“Reasonableness” is a concept that is familiar to most valuers, and indeed most professionals. It is well enshrined in common law where courts have frequently been asked to opine on the actions of parties. However, in a scenario where a party to a transaction is assumed to be acting unreasonably, either of their own volition or because of external influences, how does the valuer judge how far from the established reasonable norm it would be reasonable to go? Market Value can be observed and supported by market evidence or by replicating the decision making process of the hypothetical buyer or seller. Once the anchor of reasonableness is gone, what metrics can be used? If a seller is under duress, the price that they could expect and be willing to accept would depend on the consequences of failing to sell. There are circumstances when it would be reasonable to accept a heavily discounted price because the consequences of not doing so would be worse, but the valuer needs to know what these are to have any chance of giving an opinion on the reasonableness of that price. It is for good reason that the IVSs state that while a sale may be “forced”, unless the nature of and reason for the constraints on the seller are known, the price obtainable on a forced sale cannot be realistically estimated*, and why the Red Book indicates that a special assumption which simply refers to a time limit for disposal without stating the reasons for that limit would not pass the reasonableness test.**
The final problem caused by trying to provide a valuation based on an unreasonably short marketing period lies in its relevance and the risks to both lender and valuer. If a lender is contemplating new or continued lending backed by the security of real estate, they are not normally contemplating a near simultaneous step to take possession or enforce their security in any other way. Consequently, any advice requested or given on what might be realised under such a scenario will involve speculation on the circumstances under which a sale may take place. That scenario needs to be carefully defined and highlighted as a special assumption to emphasise that this is not the actual situation prevailing at the valuation date.
A further consideration is that a lender who has taken possession of a security, or appointed a receiver to recover the outstanding loan, cannot impose an arbitrary limit on the sale which is unreasonable. While the lender may have a first charge giving them priority, they have a duty of care to any other creditors, guarantors or the borrower to act reasonably. If they or the appointed receiver rely on a valuation that is based on a time limited disposal that is below the then market value without good reason they could find themselves being held to account by the residual creditors. The valuer who provided such a valuation could also find themselves joined in such action if it amounted to a recommendation to sell.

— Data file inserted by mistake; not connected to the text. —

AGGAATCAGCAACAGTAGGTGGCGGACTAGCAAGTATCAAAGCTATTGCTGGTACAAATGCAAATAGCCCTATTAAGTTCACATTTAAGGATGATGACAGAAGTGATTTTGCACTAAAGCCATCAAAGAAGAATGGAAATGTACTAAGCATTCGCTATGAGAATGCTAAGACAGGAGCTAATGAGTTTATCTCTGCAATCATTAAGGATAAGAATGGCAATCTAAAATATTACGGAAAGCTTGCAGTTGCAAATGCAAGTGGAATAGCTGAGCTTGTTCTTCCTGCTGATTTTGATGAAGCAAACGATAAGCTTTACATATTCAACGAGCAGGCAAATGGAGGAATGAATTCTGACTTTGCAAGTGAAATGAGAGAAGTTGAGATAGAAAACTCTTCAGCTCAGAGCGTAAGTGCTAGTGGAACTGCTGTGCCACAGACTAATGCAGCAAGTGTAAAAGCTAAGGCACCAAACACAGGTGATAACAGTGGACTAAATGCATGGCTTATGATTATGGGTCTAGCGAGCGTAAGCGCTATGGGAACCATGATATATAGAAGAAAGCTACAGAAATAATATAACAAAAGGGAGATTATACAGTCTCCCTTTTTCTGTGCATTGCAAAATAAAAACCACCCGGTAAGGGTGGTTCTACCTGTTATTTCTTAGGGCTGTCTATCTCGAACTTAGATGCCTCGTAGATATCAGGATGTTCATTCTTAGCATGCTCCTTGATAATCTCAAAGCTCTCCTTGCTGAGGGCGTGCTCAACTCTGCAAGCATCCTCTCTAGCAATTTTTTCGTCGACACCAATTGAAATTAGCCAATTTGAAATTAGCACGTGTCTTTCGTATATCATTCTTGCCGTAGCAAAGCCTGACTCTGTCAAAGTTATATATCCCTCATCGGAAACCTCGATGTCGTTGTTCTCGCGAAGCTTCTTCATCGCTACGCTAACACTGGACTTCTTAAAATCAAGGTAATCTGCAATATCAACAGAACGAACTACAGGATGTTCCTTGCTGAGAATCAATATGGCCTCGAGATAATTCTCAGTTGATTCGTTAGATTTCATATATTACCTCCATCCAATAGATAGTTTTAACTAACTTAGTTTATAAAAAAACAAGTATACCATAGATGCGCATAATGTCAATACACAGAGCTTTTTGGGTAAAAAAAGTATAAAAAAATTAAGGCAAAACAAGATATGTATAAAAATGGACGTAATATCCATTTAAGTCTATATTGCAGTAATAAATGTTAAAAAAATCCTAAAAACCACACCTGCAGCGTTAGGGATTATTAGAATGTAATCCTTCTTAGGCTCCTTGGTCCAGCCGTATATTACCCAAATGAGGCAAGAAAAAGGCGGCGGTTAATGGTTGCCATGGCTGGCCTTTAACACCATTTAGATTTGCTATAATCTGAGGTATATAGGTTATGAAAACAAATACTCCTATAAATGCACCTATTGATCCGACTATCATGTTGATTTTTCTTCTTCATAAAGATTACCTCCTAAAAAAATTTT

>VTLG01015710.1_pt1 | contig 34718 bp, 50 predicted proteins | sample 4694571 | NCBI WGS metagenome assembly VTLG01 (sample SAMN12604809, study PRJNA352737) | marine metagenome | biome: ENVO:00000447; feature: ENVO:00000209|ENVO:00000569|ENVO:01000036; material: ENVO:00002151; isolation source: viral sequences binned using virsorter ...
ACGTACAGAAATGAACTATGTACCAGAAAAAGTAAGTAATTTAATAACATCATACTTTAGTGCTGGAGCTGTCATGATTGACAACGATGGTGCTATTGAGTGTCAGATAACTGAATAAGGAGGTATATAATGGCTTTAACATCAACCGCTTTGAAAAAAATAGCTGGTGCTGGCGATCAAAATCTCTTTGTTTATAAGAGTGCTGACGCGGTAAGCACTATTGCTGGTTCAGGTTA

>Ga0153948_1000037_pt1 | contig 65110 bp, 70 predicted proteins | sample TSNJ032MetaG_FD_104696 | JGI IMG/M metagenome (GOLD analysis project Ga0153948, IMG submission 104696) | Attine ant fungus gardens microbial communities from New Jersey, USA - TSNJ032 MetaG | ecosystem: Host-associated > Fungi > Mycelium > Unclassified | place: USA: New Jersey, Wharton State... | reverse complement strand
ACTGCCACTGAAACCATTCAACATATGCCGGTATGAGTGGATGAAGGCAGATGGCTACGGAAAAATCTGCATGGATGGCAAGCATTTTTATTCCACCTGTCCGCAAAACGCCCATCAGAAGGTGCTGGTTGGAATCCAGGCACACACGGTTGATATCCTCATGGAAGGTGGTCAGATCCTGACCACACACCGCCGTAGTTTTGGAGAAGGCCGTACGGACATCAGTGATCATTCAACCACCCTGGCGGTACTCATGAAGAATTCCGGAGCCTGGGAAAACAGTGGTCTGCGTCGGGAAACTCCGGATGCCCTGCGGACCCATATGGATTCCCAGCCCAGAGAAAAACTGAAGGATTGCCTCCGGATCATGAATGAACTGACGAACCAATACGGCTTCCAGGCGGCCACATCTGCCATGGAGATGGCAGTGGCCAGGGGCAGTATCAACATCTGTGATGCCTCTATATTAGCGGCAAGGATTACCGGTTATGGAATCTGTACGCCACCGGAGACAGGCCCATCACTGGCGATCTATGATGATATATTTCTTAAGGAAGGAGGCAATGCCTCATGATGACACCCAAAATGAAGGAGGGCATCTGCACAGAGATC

A valuer who finds themselves being asked to advise on value assuming an unreasonable marketing period therefore needs to tread very carefully indeed. They need to make it clear that even if they have agreed a potential recovery scenario and provided a valuation on a special assumption that this existed at the valuation date, the price achievable on any future date or under different assumptions may be very different. They also need to advise that if an assumed marketing period is unreasonable on the valuation date, in the event of the lender needing to realise the security it should seek further advice in the light of the market conditions prevailing at that time.
I am sure that many lenders see specifying a marketing period as an innocuous request and are unaware of the logical inconsistencies and problems that flow from it. It often stems from a misunderstanding of the definition and correct application of Market Value, which many associate with the aspirational asking prices advised to sellers rather than actual transaction evidence. Lenders often think that adding a time limit reinforces the Market Value definition by making it clear that a transaction has to be assumed. Study of the definition and the conceptual framework in the IVSs make it clear that this is muddled thinking. Market Value reflects the realities of the market place on the date of valuation, not the aspirations of the seller. Valuers who accept such instructions without question and simply provide a discounted Market Value are doing themselves or their clients no favours. They should be explaining the correct application of Market Value and the severe practical and legal limitations of any valuation advice that assumes something that is unreasonable.
Update 2021: I examine the legal pitfalls for both lenders and valuers and possible solutions in greater detail in the Valuers Briefing " Valuations for Secured Lending - Restricted Marketing Periods." available as a paperback or eBook * IVS 2017 - IVS4 170
** RICS Valuation Global Standards 2017 - VPS4 10.5